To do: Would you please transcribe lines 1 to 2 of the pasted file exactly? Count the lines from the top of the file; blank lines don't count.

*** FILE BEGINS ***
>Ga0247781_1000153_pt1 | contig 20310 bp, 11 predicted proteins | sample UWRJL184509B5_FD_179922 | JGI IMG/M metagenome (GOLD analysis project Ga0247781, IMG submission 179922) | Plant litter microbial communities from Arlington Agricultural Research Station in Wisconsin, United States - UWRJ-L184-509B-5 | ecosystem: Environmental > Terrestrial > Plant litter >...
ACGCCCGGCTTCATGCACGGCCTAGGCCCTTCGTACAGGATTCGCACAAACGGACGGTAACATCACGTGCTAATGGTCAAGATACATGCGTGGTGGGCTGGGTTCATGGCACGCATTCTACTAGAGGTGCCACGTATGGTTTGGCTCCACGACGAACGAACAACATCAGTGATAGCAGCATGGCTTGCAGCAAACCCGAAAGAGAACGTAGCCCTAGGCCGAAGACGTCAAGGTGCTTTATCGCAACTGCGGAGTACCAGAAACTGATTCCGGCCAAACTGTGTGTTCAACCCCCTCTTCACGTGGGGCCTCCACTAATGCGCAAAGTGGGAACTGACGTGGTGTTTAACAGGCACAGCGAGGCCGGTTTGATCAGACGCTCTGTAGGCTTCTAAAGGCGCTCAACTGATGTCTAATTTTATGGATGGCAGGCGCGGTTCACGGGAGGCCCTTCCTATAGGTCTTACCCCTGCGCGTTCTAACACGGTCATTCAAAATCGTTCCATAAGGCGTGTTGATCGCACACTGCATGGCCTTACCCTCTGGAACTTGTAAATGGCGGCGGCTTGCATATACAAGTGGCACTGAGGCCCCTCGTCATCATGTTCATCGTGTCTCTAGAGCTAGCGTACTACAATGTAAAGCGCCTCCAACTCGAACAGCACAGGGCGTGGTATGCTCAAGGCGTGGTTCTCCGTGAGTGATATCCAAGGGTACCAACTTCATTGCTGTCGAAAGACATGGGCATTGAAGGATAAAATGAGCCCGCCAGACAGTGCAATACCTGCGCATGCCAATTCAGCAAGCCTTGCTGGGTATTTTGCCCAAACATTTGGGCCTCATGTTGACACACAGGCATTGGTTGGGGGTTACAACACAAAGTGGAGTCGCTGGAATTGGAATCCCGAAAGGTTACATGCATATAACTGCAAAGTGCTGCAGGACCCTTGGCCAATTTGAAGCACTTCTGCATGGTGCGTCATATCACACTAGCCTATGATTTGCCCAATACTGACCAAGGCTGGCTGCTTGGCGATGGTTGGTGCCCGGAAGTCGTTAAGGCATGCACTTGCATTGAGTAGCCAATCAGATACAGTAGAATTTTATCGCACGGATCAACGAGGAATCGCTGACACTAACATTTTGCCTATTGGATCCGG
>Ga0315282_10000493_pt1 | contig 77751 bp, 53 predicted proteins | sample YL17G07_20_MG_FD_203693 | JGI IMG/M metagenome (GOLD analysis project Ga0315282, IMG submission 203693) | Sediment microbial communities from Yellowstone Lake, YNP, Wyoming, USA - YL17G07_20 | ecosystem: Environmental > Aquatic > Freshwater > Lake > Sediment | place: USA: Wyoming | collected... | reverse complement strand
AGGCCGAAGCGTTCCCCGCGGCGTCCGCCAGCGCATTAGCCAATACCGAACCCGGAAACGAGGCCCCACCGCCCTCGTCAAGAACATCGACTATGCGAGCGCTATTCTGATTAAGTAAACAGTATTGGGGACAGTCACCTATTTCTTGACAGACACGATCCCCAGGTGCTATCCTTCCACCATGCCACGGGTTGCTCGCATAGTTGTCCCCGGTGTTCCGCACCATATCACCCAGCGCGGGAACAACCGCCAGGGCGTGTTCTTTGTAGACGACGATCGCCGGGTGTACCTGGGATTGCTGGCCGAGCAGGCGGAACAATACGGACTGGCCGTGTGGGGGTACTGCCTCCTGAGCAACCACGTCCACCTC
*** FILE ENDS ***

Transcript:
>Ga0247781_1000153_pt1 | contig 20310 bp, 11 predicted proteins | sample UWRJL184509B5_FD_179922 | JGI IMG/M metagenome (GOLD analysis project Ga0247781, IMG submission 179922) | Plant litter microbial communities from Arlington Agricultural Research Station in Wisconsin, United States - UWRJ-L184-509B-5 | ecosystem: Environmental > Terrestrial > Plant litter >...
ACGCCCGGCTTCATGCACGGCCTAGGCCCTTCGTACAGGATTCGCACAAACGGACGGTAACATCACGTGCTAATGGTCAAGATACATGCGTGGTGGGCTGGGTTCATGGCACGCATTCTACTAGAGGTGCCACGTATGGTTTGGCTCCACGACGAACGAACAACATCAGTGATAGCAGCATGGCTTGCAGCAAACCCGAAAGAGAACGTAGCCCTAGGCCGAAGACGTCAAGGTGCTTTATCGCAACTGCGGAGTACCAGAAACTGATTCCGGCCAAACTGTGTGTTCAACCCCCTCTTCACGTGGGGCCTCCACTAATGCGCAAAGTGGGAACTGACGTGGTGTTTAACAGGCACAGCGAGGCCGGTTTGATCAGACGCTCTGTAGGCTTCTAAAGGCGCTCAACTGATGTCTAATTTTATGGATGGCAGGCGCGGTTCACGGGAGGCCCTTCCTATAGGTCTTACCCCTGCGCGTTCTAACACGGTCATTCAAAATCGTTCCATAAGGCGTGTTGATCGCACACTGCATGGCCTTACCCTCTGGAACTTGTAAATGGCGGCGGCTTGCATATACAAGTGGCACTGAGGCCCCTCGTCATCATGTTCATCGTGTCTCTAGAGCTAGCGTACTACAATGTAAAGCGCCTCCAACTCGAACAGCACAGGGCGTGGTATGCTCAAGGCGTGGTTCTCCGTGAGTGATATCCAAGGGTACCAACTTCATTGCTGTCGAAAGACATGGGCATTGAAGGATAAAATGAGCCCGCCAGACAGTGCAATACCTGCGCATGCCAATTCAGCAAGCCTTGCTGGGTATTTTGCCCAAACATTTGGGCCTCATGTTGACACACAGGCATTGGTTGGGGGTTACAACACAAAGTGGAGTCGCTGGAATTGGAATCCCGAAAGGTTACATGCATATAACTGCAAAGTGCTGCAGGACCCTTGGCCAATTTGAAGCACTTCTGCATGGTGCGTCATATCACACTAGCCTATGATTTGCCCAATACTGACCAAGGCTGGCTGCTTGGCGATGGTTGGTGCCCGGAAGTCGTTAAGGCATGCACTTGCATTGAGTAGCCAATCAGATACAGTAGAATTTTATCGCACGGATCAACGAGGAATCGCTGACACTAACATTTTGCCTATTGGATCCGG